On July 17 2020, a Facebook user shared a very popular tip for people who wear glasses and face masks — advising them that introducing a strip of medical tape at the top of the mask would prevent glasses from fogging up for hours:
In the photograph, a woman is wearing large glasses and a blue disposable surgical mask. Over the bridge of her nose, a strip of medical tape affixed the mask to her skin and, presumably, prevented her exhaled breath from fogging up her glasses. Across the image was the following text:
The world’s most important pro tip: a strip of medical tape on top of your mask will keep your glasses from fogging up for literally hours.
Alongside the image, the poster wrote:
EXCUSE ME I HAVE AN ANNOUNCEMENT. The Snapchat response convinced me that this info should be shared widely.
Broader Context for the Mask and Tape Tip
As the COVID-19 pandemic worsened in the spring of 2020, use of cloth or disposable face masks became extremely commonplace across the globe.
With that change in behavior, a new irritant for those wearing glasses (or sunglasses) emerged — the change in airflow when exhaling meant that almost immediately after donning a mask, they had a tendency to fog up.
As for how many mask wearers were affected, firm numbers were difficult to pin down. According to an undated page from an eyeglass manufacturer, more than half of Americans might wear glasses to correct vision:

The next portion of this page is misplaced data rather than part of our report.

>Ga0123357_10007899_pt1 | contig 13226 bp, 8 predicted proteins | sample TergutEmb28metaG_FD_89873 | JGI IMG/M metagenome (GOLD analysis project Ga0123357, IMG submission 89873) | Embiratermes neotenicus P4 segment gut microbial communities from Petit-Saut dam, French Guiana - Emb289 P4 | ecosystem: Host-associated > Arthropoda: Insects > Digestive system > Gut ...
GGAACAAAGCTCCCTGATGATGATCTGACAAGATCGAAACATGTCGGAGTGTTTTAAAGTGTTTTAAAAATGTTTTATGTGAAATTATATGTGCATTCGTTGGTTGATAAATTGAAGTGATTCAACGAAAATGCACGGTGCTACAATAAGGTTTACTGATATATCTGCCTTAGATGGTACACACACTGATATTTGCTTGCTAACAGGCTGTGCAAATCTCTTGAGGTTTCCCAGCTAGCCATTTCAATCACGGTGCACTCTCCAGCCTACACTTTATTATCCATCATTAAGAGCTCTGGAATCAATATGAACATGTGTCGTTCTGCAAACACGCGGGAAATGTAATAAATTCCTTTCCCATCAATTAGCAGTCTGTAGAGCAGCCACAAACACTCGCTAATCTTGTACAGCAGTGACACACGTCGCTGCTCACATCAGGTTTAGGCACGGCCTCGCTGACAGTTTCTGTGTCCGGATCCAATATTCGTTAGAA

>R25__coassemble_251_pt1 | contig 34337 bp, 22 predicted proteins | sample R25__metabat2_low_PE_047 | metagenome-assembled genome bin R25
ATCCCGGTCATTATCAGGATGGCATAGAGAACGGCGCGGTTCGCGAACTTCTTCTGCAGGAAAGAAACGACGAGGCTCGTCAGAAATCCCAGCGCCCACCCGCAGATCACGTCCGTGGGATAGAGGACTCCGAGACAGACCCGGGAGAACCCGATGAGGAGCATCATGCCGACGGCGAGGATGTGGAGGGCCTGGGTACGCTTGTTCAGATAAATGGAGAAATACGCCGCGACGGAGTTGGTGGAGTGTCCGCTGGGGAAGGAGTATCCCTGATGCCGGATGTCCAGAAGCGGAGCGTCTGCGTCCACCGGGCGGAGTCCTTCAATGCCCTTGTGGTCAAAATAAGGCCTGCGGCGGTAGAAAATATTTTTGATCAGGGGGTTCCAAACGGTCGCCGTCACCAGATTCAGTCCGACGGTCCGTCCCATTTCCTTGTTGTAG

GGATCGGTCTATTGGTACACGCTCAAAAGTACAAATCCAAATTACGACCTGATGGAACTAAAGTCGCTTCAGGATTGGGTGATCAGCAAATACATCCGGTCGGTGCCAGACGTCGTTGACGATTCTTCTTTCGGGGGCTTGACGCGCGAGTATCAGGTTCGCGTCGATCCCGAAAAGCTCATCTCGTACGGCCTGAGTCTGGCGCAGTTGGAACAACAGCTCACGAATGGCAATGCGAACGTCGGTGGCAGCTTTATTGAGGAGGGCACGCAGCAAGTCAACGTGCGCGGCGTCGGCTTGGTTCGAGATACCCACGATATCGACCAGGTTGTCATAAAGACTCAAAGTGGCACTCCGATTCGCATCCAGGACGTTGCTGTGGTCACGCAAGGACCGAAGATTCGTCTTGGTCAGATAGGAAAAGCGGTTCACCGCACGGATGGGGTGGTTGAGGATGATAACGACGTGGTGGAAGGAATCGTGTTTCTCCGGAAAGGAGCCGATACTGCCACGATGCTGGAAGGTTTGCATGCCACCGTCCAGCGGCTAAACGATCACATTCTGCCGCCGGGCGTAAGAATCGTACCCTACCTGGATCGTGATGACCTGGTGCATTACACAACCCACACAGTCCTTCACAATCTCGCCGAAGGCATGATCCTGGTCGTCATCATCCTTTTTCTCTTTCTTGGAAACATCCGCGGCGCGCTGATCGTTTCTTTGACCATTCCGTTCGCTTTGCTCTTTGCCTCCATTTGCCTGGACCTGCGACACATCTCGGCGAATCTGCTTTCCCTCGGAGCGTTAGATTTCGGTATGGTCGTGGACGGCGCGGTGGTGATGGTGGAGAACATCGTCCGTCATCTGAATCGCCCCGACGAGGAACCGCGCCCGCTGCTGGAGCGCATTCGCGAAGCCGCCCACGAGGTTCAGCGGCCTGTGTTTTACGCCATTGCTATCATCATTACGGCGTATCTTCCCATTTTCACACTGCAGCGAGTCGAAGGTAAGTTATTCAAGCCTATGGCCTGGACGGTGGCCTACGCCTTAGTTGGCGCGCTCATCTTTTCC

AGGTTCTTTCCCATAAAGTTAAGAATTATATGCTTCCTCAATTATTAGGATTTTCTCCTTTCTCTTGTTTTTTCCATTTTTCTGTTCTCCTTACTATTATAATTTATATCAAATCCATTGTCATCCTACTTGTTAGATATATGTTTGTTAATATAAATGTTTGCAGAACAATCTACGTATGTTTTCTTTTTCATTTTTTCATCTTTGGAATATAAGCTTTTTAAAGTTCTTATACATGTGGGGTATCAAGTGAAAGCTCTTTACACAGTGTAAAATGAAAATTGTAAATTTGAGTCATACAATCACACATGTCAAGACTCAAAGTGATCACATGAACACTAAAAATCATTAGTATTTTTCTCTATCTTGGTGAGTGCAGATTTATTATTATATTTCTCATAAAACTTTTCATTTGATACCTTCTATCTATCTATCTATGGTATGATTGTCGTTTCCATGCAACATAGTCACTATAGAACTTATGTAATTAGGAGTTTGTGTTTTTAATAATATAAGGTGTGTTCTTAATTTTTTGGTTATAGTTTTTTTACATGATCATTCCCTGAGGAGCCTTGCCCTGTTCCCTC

It’s difficult to estimate how many people in the U.S. wear glasses because there are so many variables to consider. Some people only wear glasses to read, and others wear them only to drive. Many people only wear eyeglasses part of the time and contact lenses the rest of the time. Some sunglasses are prescription, and some are protection from the sun or simply a fashion accessory.
According to the Vision Council of America, approximately 75% of adults use some sort of vision correction. About 64% of them wear eyeglasses, and about 11% wear contact lenses, either exclusively, or with glasses. Over half of all women and about 42% of men wear glasses. Similarly, more women than men, 18% and 14% respectively, wear contacts. Of those who use both contacts and eyeglasses, 62% wear contact lenses more often.